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Best way to learn to fly in manual?

Discussion in 'General Discussion' started by edonovanl, Mar 22, 2015.

  1. edonovanl

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    I have a spare P2V+V2 that I bought so I could learn to fly in manual mode. I know my Syma X5 has a close personal relationship with the field where I practice and I'm wondering how to keep my Phantom from heading to the repair shop, or is it inevitable?

    Would love some advice on how those of you that fly in manual learned...I am guessing just start with some altitude and keep the GPS switch handy...
     
  2. capodrone81

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    best way to learn is practice in manual mode, not being sarcastic but its really the only way.. start off with simple stick commands and really slow inputs then practice banging the sticks once you get the feel.. youtube videos help, how to flip phantom etc... tons of practice really .. good luck.. :mrgreen:
     
  3. kitari

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    I probably wouldn't have went with the P2V+ to learn manual, but since you already have it I'd highly reccomend taking the gimbal and stuff off when starting. Like you probably already know, gps will save you if you get orientation mixed up, so just flip it into gps and you'll level out just fine. In manual, just remember that if you push forward on your right stick, it'll continue to tilt forward as long as you hold it in the forward direction, so you'll just keep flipping if you hold it pretty much. Just give it a little forward input and let off and it'll hold it's possition. same applies to any direction you go on the right stick. Throttle response will also be more powerful as well, so take it easy on it. Left and right spin on left stick will be the same. Now with that out of the way, I found there's a few techniques on flying manual. The easiest way to start is to practice going forward, level out, and use left stick to turn and then forward again. Once you're used to that, you can try banked turns, which you'll have to play around with the controls to figure out the right amount of stick input. My banked turns are usually very sharp, so afterwards, I have to give down stick input on the right stick to even it back out or I'll dive down to the ground. Just take it up a good bit, and try it out, and practice practice practice and you should pick it up fairly easy. Just always remember to flip it into gps if you feel like you're losing control and you should be ok. However, if you have orientation control issues, I'd be sure to get that perfected first before trying manual, as it's very important to know before jumping into manual flight.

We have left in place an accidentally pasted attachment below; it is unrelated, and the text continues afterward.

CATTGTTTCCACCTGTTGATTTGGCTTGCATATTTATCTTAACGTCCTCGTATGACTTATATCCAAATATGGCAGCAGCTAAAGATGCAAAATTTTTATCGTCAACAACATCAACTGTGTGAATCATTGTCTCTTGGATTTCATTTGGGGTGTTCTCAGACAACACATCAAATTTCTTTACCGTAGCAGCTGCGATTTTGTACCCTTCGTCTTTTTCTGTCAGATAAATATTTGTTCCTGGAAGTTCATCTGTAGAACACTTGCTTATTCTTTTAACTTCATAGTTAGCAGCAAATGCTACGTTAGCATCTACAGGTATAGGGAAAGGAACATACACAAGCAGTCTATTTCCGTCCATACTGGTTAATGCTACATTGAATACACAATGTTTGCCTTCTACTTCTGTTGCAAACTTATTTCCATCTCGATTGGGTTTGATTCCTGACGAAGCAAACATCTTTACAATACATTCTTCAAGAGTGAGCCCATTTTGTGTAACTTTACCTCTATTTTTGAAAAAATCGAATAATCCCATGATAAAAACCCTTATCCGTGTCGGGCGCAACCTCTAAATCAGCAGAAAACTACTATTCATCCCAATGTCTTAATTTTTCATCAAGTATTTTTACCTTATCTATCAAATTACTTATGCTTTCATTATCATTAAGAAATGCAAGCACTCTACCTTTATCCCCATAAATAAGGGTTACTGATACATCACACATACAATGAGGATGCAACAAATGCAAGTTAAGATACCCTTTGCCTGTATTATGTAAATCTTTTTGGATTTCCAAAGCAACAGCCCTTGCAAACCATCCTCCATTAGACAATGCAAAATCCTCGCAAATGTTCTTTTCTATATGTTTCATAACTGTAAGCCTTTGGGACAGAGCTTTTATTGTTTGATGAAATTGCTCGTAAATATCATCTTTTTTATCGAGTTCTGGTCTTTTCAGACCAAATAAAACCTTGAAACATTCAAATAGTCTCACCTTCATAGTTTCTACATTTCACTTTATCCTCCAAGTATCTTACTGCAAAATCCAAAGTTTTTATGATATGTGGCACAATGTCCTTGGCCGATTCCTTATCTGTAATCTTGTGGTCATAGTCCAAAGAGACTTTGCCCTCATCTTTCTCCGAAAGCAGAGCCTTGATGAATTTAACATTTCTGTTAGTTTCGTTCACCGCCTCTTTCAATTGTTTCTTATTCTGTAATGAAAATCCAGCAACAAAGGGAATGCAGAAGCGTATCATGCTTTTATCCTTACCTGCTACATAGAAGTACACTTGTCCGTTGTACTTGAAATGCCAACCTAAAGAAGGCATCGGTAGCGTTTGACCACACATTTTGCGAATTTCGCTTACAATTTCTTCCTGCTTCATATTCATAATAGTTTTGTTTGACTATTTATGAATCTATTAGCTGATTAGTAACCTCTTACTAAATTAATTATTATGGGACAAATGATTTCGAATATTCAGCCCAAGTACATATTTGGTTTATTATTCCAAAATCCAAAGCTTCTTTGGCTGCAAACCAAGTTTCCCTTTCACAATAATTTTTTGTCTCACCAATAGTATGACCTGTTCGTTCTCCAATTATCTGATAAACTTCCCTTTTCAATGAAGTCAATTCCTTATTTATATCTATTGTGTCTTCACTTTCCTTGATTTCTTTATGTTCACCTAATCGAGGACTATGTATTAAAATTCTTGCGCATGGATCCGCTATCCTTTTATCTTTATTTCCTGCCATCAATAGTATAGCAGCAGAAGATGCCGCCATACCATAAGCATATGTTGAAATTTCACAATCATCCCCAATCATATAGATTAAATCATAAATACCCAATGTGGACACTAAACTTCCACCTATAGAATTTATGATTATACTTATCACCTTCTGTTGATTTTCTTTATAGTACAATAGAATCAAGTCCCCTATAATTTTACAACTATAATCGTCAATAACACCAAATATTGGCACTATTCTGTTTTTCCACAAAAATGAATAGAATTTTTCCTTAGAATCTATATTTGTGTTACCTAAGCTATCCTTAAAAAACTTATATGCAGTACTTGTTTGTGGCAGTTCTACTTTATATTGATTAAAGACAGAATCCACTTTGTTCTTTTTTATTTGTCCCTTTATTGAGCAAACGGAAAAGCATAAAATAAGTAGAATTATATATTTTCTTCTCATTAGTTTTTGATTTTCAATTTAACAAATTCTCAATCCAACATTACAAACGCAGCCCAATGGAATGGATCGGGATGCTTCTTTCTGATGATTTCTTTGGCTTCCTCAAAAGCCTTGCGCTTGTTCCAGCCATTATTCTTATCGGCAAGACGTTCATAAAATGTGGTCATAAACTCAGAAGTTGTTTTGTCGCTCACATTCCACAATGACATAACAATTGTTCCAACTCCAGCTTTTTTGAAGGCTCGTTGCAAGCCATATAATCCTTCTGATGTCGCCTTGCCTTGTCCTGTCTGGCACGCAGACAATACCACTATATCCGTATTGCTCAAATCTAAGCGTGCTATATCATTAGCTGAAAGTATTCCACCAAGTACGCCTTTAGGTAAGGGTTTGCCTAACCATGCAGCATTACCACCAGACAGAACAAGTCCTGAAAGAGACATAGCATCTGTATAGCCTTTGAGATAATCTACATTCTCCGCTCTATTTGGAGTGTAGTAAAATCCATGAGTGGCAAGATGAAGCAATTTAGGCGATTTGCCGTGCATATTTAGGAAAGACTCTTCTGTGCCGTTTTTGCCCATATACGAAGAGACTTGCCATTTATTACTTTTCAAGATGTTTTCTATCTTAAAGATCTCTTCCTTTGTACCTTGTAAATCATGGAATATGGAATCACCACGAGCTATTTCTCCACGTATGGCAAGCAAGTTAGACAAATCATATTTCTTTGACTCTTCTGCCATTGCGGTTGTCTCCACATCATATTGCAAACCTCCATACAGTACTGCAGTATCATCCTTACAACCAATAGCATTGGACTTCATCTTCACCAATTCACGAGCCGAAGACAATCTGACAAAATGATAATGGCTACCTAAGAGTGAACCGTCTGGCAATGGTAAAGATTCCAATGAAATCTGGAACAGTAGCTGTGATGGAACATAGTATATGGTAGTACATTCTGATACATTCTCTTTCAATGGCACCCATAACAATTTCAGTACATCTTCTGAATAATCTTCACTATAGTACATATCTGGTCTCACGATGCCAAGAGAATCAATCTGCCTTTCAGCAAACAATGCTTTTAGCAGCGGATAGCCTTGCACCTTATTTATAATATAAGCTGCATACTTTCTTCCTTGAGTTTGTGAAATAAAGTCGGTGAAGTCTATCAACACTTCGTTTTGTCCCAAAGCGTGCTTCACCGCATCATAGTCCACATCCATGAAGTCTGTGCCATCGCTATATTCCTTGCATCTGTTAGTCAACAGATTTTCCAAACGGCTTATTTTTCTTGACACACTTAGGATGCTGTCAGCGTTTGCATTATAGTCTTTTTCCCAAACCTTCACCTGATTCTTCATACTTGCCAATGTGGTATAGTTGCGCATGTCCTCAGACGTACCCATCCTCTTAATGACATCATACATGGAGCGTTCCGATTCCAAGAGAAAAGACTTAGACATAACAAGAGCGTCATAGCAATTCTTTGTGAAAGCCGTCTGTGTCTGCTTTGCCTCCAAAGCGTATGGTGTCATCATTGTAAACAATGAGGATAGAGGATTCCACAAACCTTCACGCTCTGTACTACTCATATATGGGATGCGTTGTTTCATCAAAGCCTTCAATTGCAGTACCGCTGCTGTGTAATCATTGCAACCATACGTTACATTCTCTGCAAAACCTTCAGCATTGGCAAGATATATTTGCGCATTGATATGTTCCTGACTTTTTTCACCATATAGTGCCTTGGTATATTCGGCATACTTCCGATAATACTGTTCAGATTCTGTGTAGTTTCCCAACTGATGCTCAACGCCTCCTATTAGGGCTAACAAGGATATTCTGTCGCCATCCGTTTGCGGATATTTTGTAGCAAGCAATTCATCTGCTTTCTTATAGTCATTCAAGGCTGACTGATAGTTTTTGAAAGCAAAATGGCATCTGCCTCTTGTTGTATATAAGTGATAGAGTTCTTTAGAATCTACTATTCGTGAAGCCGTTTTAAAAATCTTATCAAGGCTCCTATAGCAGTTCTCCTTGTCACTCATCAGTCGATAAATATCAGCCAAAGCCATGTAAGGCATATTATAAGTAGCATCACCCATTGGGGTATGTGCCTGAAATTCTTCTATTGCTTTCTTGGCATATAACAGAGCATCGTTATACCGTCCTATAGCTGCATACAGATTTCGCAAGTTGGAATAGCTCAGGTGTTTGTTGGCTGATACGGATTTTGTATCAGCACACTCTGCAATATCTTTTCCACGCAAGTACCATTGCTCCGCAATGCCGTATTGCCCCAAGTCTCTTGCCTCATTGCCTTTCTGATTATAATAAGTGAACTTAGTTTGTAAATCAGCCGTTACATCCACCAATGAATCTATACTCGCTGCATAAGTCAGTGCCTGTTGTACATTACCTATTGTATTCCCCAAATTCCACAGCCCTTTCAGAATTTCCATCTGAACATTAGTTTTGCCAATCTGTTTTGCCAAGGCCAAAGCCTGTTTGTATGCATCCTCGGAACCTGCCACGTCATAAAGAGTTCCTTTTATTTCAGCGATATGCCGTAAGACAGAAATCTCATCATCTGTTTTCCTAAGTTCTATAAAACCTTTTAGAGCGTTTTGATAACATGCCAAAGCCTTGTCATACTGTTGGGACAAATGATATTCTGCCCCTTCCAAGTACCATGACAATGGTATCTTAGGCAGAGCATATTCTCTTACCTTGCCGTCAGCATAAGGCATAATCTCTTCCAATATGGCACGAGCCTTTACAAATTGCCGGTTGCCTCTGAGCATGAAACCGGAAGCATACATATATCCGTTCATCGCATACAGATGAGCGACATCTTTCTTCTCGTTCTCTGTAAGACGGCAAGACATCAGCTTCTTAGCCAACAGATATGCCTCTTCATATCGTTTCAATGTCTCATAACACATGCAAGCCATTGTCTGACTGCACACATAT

4. IflyinWY

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    Prop guards would be a good idea.

    Hope you're not using Carbon Fiber props.
     
  5. edonovanl

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    Kitari, liked your controls description, thanks.

    I practiced in manual with a Syma X5 so I do have a feel for how difficult it will be. I tried manual once at about 30 feet and it took two seconds before I flipped into GPS, about a foot off the ground. I am practicing with my spare gimbal-less P2V+V2, with prop guards and 9450 props. I practice orientation every time I fly but that skill needs some work. So, I think I'm ready to go and just waiting for a windless day...
     
  6. Hughie

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    One way to think of manual is that it behaves more like a conventinal fixed wing aircraft. If you move the stick and keep it there the surfaces move out and stay there too, and aerodynamics behave accordingly.
     
  7. edonovanl

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    Hughie, great thought - I used to fly fixed wing and have done some stick-and-rudder glider flying so I know exactly what you mean. Raining today but tomorrow I start mastering manual; besides, my Syma X5 needs a break from being pummeled by the grass!
     
  8. Hughie

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    :D